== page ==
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From DesignerKylin

12th May 07

Real or fake?

Canopic jars







Isis and infant Horus statue




  From Gary D

13th May 07



Item one the Canopic Jars.


I am not a collector of canopic jars but could not help but notice the stoppers, Duamatef and the unknown person were an ill fit with the bases. Stylistically I would put them around New Kingdom in basic design but the stoppers are out of proportion with the jars, in one case equal in height to the base the jars are tubular in shape with no evidence of rounding which is typical of these items, the finish is in fact somewhat crude and" stumpy" and no hieroglyphs as to ownership, albeit this aspect is not mandatory.


In short there is pictures of canopic jars in many publications from museums etc and a comparison here tends to make you wonder about its authenticity.


References. Museum catalogues.. various

                   Canopic Equipment in the Petrie Collection by Raisman & C.T. Martin



Item 2  Ptah Sokar Osiris


Generally referred to as being in the New Kingdom into the Late Period and often has a base, or miniature sarcophagus on which the statuette stands. I am not sure what material this item was made from but in the far right picture it appears to be wood. I can not comment on the wood used (not clear enough) but wood tends to fit with the miniature sarcophagus base concept. Otherwise there is no headdress or signs of there having been one, usually rams horns ,sun disk and plumes there is no evidence of a beard which was common to this deity the colours are unusual, and whilst the overall shape is correct in that it is mummiform the usual wig colour is black, not green the hieroglyhs sadly are not clear enough to read albeit they appear to start with the Htp di nsw frormula which is far from rare.


Sorry but this one also has me wondering about its authenticity.


References. Gods and Symbols of Ancient Egypt by Manfred Lurker

                    Complete Gods and Goddesses of Ancient Egypt Richard Wilkinson..good illustration page 124

                     Mummies and Magic,The Funerary Arts of Ancient Egypt Museum of Fine Arts Boston

                     Gods of Ancient Egypt by Barabra Waterson



Item 3  Isis and Infant Horus


This piece is found in a variety of forms from amulets through to bronze statuettes and stone pieces. This one however seems to be well outside the usual in that; there is no throne headpiece or any other variation as is consistent with depictions of this deity the scene it depicts is typically that of the Goddess Isis holding her breast with the right hand in preparedness for feeding the naked this case the arm of Isis appears to be placed across the lap of the infant.


It is difficult to tell from the photo but the side lock is correctly shown on the right of the infant... what is unusual is what appears to be hair on his left side as well the wig if it is in fact a wig does not correlate with the usual depictions and the face is simply non regal and unegypytian the whole piece is not crisp in its execution  


In summary this appears to be a poorly executed rendition of a well known piece, ....simply once again too crude and clumsy.



                  As abovementioned for Ptah Osiris Sokar plus

                  Magic of Amulets by Carol Andrews



Bron it's a shame we do not know where these pieces originated from or how much was paid. Authenticity, well if I was offered the pieces I would decline. For the sake of Designer Kylin I hope I am proven wrong.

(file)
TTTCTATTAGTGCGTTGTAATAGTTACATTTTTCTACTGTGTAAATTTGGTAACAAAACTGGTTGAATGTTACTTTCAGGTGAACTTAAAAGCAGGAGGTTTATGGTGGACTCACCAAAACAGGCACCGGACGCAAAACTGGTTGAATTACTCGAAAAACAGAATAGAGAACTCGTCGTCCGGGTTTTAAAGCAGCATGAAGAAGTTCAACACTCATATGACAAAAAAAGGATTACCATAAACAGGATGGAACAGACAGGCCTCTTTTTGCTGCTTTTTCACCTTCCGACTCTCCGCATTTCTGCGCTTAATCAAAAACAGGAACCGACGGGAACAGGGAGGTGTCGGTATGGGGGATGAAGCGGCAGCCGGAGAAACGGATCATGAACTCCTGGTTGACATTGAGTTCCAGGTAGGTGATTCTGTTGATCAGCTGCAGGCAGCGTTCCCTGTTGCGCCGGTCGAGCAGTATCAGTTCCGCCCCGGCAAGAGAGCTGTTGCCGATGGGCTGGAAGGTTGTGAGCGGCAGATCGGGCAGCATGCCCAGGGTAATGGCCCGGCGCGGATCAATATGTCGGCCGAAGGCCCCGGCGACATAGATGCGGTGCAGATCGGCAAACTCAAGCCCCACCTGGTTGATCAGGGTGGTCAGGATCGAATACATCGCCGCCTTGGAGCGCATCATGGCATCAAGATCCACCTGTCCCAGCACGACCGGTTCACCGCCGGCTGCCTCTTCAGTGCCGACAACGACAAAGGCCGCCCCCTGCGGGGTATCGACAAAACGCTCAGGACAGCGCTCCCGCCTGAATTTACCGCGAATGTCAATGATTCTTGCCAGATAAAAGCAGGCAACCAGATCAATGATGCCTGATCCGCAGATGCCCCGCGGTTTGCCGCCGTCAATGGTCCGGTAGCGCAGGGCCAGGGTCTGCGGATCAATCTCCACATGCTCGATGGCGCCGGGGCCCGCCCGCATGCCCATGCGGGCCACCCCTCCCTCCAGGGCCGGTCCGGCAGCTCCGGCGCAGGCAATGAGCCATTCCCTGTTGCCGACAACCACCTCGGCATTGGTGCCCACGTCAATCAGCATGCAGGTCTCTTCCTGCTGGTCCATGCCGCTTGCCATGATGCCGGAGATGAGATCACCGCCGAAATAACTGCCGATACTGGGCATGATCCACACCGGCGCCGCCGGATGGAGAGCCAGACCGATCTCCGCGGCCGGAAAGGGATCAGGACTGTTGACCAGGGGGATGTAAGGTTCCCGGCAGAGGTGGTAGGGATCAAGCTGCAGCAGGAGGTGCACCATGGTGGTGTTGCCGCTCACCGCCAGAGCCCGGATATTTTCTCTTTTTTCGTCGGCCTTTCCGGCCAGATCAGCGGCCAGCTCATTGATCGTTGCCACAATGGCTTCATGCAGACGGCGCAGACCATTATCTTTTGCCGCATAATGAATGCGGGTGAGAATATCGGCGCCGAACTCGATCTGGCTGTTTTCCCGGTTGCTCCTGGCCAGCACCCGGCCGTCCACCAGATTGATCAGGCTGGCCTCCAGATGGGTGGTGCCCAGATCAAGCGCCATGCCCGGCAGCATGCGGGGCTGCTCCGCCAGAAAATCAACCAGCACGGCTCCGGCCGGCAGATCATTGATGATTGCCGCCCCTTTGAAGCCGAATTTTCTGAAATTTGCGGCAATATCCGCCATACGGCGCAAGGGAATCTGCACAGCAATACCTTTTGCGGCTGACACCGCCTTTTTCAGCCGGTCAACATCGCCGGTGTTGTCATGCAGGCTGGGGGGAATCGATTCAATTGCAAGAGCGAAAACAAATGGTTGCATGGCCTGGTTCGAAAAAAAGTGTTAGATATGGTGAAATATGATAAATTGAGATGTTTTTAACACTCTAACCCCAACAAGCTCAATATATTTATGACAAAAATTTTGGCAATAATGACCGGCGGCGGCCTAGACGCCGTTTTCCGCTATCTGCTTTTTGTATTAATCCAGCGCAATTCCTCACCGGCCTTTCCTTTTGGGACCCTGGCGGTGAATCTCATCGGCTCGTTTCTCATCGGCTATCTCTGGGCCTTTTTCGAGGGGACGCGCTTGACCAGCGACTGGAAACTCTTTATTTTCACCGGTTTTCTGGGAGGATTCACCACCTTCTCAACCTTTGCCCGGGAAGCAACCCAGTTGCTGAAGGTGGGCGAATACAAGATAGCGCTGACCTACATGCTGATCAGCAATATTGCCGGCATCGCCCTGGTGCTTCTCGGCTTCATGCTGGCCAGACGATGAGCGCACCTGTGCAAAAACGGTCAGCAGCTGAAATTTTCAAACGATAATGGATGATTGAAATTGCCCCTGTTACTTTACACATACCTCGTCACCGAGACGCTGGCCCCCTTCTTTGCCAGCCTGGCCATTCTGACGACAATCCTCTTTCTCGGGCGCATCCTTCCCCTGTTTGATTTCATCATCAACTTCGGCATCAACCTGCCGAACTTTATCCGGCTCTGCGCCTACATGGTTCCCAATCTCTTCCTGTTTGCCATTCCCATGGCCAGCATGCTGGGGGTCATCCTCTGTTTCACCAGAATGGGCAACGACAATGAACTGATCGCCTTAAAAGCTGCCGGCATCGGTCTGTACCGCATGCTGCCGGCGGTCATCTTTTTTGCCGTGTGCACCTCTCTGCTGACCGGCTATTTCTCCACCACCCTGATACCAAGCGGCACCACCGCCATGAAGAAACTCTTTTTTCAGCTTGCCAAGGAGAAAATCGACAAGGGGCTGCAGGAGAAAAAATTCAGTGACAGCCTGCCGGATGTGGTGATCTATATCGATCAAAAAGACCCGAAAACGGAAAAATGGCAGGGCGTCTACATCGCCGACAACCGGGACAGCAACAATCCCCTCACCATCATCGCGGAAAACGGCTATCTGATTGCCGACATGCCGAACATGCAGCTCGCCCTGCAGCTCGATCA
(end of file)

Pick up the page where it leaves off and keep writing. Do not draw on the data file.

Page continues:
Gary D


Thanks for that.

I did create these pages a few months ago.




 From  Alexander

14th May 07

Judging from photographs is usually difficult but and style (and canon) are important.

In this case style is the only thing we can go for, because the material doesn't help. Well, I am not even sure what the material is. The colours on the photographs can give the wrong impression. I suppose that the jars are made out of (roughly hewn) limestone, but they do also look like a trunk of wood. The lids probably are limestone too, but they could also be terracotta. I am not sure.

Anyway, if stone the only way is to look for traces of modern tools; if they are present, they must be fake. On the photographs this cannot be seen. Look for parallel lines, for example.

If they are wood or terracotta, tests are available, if you would like them to be tested.

But my main concern is style.

The head of Duamutef (the jackal headed deity) is asymmetrical, the proper left eye is considerably lower than the right eye. This is not what a good artist would have done. The Amsety-head (human head) seems so be somewhat better (but not perfect).

Both heads are relatively tall, including a part of the upper body, whereas such lids usually are much smaller, showing only the head. But exceptions to this do exist.

The jars are very roughly made. Yet they do seem to belong to the lids; same colour, and notice how the (not very horizontal) upper side of the Amsety jar fits to the (compensating) bottom of the lid; they fit perfectly. But if they do belong together, WHY would some artist pay so much attention to the faces and leave the work on the jars rough as it is?

Besides, one would expect a different shape for the jars, and lids that do fit better than these do. After all they were stoppers, intended to protect the contents of the jars.

As is the case with the Ptah-Sokar-Osiris statue, oddly made canopic jars do exist, worse than these. Still, I do not like the ones you have.

What makes it worse is that canopic jars are popular items; they are made quite a lot today in workshops in Qurna and elsewhere, and you can find them in almost any shop in Egypt that sells "tourist junk", as I usually call it. I have seen pieces very similar to yours there, also recently.

In short: I would say "No" (but as always: I could be wrong).


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